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When the cabin boy came to collect their breakfast things, Mr Bishop was with him, and he told Emerald that Dr Steel would be there directly and offered to stroll about the deck with Emerald so that Dr Steel could speak with her mother privately. She accepted, glad she had no need to press Dr Steel again and knowing her mother would wish to speak with him alone.
Emerald put on her bonnet and shawl, her heart beating hard as she left her mother with Rita and stepped out into the sunshine. On the deck, she gripped the crook of Mr Bishop’s arm and let him lead her along the port side, by the rail.
“Do you feel better this morning, Miss Martin, I am aware you were upset last night?”
She looked about the rim of her bonnet, at him. “I am less emotional, Mr Bishop, but we are speaking of my mother––of course I am upset. Would you not be upset if it was your mother at table last night?”
He did not reply. Instead he looked ahead and changed the subject.
She longed to knock the men’s heads together. None of them would speak of her mother’s illness. None of them were taking it seriously. She was fighting a losing battle, and fighting it alone. All they did was change the subject.
Then she saw Dr Steel exit the lower deck with Mr Farrow following, striding briskly they headed for her cabin, looking determined. Emerald watched them as she and Mr Bishop reached the corner of the quarterdeck and turned toward starboard.
When Dr Steel knocked, the cabin door opened and then Mr Farrow walked into the cabin with him.
She looked at Mr Bishop. “Why is Mr Farrow accompanying Dr Steel?”
He looked nonchalantly down at her with the air of a man who was lying through his teeth, “I don’t know, Miss Martin, but I should think Mr Farrow would wish to see how Mrs Martin is fairing after last evening.”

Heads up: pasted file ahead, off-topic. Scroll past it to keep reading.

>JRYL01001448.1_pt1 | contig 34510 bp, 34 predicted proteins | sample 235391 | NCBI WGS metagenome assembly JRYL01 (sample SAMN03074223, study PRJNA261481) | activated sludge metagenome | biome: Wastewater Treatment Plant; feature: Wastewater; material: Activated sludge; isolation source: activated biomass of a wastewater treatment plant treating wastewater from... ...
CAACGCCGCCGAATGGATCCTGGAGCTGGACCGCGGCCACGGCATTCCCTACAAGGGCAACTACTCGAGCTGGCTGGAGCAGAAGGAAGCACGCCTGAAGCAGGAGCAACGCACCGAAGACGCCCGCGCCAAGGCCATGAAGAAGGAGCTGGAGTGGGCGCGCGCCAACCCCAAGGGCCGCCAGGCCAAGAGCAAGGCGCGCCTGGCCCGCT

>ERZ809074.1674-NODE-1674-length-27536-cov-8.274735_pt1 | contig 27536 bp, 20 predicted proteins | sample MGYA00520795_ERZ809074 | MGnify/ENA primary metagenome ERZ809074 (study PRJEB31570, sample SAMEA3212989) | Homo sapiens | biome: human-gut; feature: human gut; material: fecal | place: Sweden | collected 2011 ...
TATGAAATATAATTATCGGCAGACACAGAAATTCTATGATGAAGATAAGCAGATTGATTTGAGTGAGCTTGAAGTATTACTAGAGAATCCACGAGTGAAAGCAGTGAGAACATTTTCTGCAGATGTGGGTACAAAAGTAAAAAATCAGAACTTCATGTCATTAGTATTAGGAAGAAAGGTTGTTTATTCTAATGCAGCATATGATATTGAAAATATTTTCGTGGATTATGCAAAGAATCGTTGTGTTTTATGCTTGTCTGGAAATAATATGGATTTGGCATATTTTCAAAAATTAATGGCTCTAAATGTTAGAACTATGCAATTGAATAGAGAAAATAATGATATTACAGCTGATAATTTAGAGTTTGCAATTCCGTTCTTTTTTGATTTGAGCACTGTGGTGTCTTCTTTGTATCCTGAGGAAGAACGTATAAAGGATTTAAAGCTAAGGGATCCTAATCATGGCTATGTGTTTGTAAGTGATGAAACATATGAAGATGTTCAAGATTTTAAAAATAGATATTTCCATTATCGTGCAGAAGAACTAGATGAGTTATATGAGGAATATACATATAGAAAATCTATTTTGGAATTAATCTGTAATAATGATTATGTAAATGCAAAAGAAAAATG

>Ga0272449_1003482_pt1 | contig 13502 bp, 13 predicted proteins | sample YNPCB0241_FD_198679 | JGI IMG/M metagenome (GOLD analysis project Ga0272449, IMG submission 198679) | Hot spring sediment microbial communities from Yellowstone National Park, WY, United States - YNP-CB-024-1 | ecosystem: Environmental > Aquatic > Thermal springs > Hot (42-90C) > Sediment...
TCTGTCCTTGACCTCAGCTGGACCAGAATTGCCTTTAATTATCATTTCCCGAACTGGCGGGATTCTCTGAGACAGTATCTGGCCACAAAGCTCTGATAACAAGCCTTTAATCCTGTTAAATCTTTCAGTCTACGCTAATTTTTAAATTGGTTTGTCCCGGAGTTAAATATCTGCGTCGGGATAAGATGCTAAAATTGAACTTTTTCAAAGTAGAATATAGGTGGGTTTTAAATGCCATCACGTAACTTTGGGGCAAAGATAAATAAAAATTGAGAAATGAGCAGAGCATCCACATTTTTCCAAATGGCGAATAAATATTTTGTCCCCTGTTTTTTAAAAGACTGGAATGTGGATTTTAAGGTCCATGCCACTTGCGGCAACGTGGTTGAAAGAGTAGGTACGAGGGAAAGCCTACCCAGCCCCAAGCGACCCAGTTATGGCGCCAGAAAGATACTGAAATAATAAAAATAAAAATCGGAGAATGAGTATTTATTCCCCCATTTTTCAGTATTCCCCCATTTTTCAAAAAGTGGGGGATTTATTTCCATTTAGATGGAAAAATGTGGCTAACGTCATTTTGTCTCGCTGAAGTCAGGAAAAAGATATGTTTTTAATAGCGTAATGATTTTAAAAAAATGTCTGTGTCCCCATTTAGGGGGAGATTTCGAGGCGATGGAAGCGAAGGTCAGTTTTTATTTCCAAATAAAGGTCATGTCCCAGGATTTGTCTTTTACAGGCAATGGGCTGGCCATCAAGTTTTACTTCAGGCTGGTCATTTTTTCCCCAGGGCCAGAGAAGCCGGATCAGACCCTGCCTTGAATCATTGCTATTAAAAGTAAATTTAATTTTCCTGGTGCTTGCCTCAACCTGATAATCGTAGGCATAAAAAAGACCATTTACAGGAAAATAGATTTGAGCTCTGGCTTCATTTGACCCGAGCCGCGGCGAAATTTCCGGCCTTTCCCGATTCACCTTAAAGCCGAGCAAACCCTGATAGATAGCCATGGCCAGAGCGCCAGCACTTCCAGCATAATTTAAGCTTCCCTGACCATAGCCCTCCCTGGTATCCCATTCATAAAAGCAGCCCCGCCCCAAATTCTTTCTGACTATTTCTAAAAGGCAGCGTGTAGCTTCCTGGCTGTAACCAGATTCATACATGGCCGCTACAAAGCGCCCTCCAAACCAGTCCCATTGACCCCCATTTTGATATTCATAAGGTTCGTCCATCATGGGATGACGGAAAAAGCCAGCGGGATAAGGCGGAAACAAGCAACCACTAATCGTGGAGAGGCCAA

He knew, she would swear he knew. She let go of his arm and turned back. Something was going on.
“Catherine, I shan’t stay. But I have come to beg you to tell Miss Martin the truth. Not knowing it is tearing her apart. At least if she knew she could begin to come to terms––.”
The door was thrust open when Richard had barely begun the speech he had been crafting all night as he’d lain in his bunk unable to sleep.
It was Emma.
Her eyes looked to her mother then to Duncan and then to him as she stood with the door handle still in her hand. “Why are you here, Mr Farrow?” There was suspicion in her pitch.
Mark, whom Richard could see standing behind her, mouthed, “Sorry.”
Richard rose and smiled at her. He’d sat on Emma’s bunk to avoid towering over Catherine. “I am merely expressing my concern for your mother’s health, Miss Martin. Would you like me to keep you company while Duncan speaks with Catherine?” Catherine knew Richard’s opinion now anyway.
Emma’s skin turned a vivid scarlet, as she nodded. The poor woman was uncertain of everything due to her mother’s worsening health.